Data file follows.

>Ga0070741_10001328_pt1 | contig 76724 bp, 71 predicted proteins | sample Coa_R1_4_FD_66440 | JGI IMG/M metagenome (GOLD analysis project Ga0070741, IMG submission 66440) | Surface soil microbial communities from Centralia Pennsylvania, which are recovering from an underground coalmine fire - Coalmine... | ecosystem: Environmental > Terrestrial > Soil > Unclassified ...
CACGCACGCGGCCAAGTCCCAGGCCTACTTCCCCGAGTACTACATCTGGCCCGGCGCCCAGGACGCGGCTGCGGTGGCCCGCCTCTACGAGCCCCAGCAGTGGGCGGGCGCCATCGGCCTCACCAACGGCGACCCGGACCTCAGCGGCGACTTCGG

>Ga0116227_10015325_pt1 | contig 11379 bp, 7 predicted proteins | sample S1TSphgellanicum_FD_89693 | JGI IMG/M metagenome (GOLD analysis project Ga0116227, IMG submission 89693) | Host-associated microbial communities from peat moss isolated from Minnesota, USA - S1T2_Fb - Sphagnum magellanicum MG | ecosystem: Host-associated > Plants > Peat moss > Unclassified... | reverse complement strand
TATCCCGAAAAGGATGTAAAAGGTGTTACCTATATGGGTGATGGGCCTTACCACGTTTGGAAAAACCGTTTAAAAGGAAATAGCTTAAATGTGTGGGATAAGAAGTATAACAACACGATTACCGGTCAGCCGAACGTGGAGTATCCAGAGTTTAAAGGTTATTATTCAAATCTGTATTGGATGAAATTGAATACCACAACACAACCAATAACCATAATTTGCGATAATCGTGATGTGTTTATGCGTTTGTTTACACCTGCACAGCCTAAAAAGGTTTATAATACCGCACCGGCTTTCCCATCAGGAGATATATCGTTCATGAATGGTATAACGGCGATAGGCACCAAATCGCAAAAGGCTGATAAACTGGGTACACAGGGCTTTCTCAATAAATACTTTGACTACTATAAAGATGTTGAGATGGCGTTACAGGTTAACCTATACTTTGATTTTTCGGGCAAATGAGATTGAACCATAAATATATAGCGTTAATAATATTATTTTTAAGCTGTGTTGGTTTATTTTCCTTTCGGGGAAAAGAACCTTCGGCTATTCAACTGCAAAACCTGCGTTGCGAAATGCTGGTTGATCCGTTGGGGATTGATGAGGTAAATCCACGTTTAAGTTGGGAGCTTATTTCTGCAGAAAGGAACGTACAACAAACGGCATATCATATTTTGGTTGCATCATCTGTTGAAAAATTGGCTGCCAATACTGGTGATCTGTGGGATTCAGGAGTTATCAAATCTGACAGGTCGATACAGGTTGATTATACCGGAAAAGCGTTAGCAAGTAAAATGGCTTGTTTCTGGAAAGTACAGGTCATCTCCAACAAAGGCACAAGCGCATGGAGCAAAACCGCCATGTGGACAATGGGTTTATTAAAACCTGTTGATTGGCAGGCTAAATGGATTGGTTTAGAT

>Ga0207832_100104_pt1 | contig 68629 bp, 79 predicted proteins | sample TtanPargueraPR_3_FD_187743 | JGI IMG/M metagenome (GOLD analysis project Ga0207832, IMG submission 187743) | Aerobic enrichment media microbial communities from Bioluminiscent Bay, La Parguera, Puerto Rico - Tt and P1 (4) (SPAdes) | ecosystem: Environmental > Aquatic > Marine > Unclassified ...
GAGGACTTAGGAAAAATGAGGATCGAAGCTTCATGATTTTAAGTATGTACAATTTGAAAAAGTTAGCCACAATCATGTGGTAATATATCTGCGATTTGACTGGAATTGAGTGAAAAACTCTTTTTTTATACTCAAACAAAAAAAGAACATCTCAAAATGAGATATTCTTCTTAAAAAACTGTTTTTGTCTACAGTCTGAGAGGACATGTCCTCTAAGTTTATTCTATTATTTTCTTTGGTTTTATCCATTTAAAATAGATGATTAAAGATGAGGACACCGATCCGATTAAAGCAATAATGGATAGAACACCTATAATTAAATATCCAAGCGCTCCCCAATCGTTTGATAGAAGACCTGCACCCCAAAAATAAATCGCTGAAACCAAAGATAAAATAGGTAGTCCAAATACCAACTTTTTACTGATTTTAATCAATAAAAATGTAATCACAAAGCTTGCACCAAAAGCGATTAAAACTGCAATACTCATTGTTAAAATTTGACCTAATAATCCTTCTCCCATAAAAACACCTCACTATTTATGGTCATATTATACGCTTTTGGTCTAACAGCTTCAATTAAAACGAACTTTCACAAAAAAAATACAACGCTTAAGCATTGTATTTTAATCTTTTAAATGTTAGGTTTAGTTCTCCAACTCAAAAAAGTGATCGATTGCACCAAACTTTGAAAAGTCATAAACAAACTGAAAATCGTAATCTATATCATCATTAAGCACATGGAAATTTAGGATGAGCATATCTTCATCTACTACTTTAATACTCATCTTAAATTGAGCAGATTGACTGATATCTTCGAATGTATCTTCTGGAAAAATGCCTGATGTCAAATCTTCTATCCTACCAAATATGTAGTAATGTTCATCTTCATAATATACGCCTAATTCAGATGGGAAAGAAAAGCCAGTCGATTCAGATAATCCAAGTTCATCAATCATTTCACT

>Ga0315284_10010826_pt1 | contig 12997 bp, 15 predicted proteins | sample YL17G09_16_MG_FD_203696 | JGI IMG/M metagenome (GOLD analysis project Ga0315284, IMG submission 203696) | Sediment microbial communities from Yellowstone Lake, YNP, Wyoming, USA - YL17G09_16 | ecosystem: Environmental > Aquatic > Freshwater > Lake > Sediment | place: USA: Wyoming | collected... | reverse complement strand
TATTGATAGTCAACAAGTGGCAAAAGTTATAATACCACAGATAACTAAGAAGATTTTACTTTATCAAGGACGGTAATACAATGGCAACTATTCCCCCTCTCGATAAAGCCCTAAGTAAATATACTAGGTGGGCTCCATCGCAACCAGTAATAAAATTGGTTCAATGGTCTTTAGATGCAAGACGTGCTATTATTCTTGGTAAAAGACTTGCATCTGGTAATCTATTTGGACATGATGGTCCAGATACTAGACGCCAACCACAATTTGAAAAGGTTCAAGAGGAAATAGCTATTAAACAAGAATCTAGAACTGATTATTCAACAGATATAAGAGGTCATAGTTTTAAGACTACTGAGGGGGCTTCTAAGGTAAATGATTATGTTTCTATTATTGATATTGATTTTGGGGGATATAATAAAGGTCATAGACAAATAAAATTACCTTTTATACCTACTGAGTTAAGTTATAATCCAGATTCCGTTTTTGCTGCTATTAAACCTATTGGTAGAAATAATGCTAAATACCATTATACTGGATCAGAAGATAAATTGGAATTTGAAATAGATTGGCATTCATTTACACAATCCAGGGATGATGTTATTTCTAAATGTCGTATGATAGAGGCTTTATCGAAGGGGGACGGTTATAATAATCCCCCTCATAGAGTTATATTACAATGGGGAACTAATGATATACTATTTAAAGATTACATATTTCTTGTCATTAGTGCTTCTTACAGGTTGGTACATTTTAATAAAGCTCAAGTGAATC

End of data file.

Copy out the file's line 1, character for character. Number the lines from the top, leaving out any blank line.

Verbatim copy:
>Ga0070741_10001328_pt1 | contig 76724 bp, 71 predicted proteins | sample Coa_R1_4_FD_66440 | JGI IMG/M metagenome (GOLD analysis project Ga0070741, IMG submission 66440) | Surface soil microbial communities from Centralia Pennsylvania, which are recovering from an underground coalmine fire - Coalmine... | ecosystem: Environmental > Terrestrial > Soil > Unclassified ...